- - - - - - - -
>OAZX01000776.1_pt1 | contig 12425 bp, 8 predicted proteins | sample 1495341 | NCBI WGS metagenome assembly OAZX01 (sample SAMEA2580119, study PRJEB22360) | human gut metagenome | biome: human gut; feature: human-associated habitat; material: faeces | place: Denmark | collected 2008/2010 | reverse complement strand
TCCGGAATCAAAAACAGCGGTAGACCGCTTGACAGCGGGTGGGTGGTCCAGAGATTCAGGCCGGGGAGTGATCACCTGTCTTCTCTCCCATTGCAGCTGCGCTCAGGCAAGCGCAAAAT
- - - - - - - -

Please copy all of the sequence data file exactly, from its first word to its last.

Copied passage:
>OAZX01000776.1_pt1 | contig 12425 bp, 8 predicted proteins | sample 1495341 | NCBI WGS metagenome assembly OAZX01 (sample SAMEA2580119, study PRJEB22360) | human gut metagenome | biome: human gut; feature: human-associated habitat; material: faeces | place: Denmark | collected 2008/2010 | reverse complement strand
TCCGGAATCAAAAACAGCGGTAGACCGCTTGACAGCGGGTGGGTGGTCCAGAGATTCAGGCCGGGGAGTGATCACCTGTCTTCTCTCCCATTGCAGCTGCGCTCAGGCAAGCGCAAAAT